(By Mani) The last couple of days have been interesting for gold, as market saw glimpses of the yellow metal moving on its own accord, as opposed to being dictated by macro developments. However, trading conditions have been light overall, and interest limited as there was hardly any investor appetite to take on big positions, given the upcoming Greek elections.
The lack of clarity as to which way things could turn in Europe would naturally make market players very nervous at this point, particularly after experiencing sharp price swings in gold in the last couple of weeks.
However, gold has managed to claw its way back above $1600 slowly and comfortably find a new home at these heights. The buying pattern has not been aggressive enough to suggest a determined effort to add length, but dips have been bought into easily.
"Initial upward moves over the last couple of days have led to stops getting triggered, giving gold a second wind before it pauses again to establish a new base at higher levels," UBS strategist Edel Tully wrote in a note to clients.
Clearly, gold's sensitivity to US economic data remains very high in as much as weak numbers feed through to higher QE expectations. This remains the most powerful driver for gold at the moment. However, with so much uncertainty hanging over Europe, it is quite possible that the safe haven trade is starting to creep into shape.
There has been decent interest in front-end options this week, with implied volumes considerably higher than actual. This highlights the heightened degree of nervousness in the market at the moment.
"German bund yields have also been rising, behaving more like periphery bonds rather than a safe haven," Tully said.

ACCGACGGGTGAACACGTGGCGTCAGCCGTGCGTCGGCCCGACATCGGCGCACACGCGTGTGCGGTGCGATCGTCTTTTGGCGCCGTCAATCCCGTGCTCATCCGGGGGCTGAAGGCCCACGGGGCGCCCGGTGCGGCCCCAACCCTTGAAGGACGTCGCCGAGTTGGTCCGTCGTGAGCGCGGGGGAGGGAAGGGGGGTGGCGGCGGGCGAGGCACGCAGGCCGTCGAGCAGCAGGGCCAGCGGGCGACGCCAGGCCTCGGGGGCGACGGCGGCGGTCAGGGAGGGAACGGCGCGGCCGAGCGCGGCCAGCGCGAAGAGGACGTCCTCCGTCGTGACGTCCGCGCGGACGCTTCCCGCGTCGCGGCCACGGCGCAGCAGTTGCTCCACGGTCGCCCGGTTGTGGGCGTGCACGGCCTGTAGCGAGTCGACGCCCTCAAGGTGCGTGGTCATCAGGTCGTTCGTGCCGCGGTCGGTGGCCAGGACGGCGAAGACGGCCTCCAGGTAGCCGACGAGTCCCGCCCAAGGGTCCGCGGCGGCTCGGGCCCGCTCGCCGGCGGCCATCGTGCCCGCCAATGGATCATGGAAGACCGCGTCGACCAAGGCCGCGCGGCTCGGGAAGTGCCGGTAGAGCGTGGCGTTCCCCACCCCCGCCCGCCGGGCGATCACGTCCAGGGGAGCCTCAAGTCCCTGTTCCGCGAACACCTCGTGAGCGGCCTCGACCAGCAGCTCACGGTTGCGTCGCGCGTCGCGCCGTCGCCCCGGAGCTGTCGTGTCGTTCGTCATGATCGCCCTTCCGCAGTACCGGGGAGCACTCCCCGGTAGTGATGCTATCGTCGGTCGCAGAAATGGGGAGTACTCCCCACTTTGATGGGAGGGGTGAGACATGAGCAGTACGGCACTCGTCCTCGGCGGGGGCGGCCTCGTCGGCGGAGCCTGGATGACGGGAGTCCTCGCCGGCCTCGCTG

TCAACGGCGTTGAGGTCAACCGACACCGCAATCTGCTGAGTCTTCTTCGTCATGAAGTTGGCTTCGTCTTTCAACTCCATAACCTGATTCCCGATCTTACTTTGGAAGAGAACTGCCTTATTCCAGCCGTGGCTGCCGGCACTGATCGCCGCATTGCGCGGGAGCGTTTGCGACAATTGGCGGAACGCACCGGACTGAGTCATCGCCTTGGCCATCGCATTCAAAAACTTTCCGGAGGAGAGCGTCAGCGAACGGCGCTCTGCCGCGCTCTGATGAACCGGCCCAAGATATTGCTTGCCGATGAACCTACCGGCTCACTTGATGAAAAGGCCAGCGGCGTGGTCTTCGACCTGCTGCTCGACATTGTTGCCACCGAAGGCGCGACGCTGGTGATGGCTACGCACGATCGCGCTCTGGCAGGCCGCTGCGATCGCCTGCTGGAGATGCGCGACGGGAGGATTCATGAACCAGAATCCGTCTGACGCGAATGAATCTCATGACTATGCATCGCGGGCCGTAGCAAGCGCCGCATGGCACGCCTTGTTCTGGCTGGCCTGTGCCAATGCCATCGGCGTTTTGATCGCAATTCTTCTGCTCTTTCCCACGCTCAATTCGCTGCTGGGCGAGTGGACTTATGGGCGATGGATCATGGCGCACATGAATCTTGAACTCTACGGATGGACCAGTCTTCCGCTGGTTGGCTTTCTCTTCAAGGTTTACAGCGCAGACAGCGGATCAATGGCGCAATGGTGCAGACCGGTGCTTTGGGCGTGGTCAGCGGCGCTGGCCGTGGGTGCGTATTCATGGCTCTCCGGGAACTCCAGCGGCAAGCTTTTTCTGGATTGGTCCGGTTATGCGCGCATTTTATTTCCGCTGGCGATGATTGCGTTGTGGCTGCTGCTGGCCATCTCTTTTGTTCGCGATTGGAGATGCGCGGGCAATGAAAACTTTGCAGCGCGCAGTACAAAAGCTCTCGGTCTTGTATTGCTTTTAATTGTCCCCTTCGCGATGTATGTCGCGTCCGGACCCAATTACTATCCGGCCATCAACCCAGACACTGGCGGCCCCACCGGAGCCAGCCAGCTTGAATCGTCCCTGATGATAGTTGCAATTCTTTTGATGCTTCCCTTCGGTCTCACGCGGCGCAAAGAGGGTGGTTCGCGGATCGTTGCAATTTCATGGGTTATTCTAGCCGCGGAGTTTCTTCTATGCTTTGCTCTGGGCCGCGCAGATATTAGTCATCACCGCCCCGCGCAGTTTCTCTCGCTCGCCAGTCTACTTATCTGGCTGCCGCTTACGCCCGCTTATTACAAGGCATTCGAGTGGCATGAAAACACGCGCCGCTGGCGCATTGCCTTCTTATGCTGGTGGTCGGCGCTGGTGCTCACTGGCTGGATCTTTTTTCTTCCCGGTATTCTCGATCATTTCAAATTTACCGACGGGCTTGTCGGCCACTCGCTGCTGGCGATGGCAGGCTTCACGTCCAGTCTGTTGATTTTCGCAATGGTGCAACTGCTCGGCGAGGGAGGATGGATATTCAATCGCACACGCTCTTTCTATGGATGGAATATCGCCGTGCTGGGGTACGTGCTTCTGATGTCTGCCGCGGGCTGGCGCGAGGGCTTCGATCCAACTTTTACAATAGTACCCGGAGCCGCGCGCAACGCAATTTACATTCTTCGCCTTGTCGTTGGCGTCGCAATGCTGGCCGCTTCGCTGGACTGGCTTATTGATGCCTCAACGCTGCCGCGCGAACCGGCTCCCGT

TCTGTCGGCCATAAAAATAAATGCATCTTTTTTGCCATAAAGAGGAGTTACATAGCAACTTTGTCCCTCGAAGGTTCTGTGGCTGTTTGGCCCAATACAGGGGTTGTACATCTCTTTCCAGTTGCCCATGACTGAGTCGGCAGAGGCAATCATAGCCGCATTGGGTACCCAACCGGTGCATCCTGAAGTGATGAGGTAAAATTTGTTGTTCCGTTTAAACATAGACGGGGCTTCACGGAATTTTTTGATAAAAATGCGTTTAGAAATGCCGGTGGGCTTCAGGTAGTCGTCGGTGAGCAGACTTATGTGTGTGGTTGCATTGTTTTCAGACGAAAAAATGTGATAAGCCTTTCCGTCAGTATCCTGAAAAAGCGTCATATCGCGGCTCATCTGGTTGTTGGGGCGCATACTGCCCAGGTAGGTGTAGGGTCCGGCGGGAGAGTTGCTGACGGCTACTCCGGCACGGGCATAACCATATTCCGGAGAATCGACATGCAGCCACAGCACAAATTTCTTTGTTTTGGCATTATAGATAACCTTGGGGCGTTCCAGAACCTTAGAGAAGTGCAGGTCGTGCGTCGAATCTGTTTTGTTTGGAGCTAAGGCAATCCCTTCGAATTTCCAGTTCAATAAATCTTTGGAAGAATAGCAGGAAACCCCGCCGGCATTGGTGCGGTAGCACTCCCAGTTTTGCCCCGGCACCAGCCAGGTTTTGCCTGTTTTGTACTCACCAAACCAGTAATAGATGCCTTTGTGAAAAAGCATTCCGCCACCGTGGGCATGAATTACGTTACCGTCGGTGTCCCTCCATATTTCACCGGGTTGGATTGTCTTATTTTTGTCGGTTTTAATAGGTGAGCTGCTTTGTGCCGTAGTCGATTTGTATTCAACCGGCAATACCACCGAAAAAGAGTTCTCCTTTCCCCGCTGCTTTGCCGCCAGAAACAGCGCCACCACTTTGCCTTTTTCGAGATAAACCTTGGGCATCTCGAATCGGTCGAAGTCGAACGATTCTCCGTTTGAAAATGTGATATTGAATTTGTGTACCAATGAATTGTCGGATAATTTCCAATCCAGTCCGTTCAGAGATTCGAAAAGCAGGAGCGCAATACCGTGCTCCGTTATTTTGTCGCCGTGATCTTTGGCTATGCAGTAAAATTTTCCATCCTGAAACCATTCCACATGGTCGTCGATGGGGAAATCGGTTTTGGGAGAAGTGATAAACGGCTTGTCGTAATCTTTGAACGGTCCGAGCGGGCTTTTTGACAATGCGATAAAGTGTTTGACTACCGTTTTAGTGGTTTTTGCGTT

The spread versus UK gilts – another European sovereign bond that has been considered safer than the periphery – has narrowed substantially this week, with bund yields rising at a faster pace.
Of course, it is too early to make any conclusions about German bonds losing their safe-haven value. In the same way, it is premature to claim the return of gold's safe haven status, with gold still aligning itself more with risk and being unable to perform as a safe haven asset for sustained periods.
"Wherein bonds lose some of their safety appeal would mean investors would be on the lookout for new secure' places to park their money, and given the much-reduced list of alternatives, gold would be one of the top options," Tully noted.
On the physical front though, however, no clear signs have emerged to suggest that the fear-trade has taken off. Buying of coins and other small products has been evident this week, but yet to see a consistent trend before making any firm conclusions about fear-related buying.
Demand out of Europe so far lags in comparison to last year levels, implying that either retail investors are already comfortable with gold positions built last year, or the current Eurozone crisis preventing market players from buying gold.
If things take a turn for the worse this weekend in Greece, it is crucial to monitor the response of European physical demand.
Meanwhile, gold's recovery above $1600 this week suggests has caught a lot of participants off guard, likely forcing shorts to seek cover. Given event risks up ahead, where the outcome could go either way and potentially be extreme, it makes sense that many players would rather be square at this point.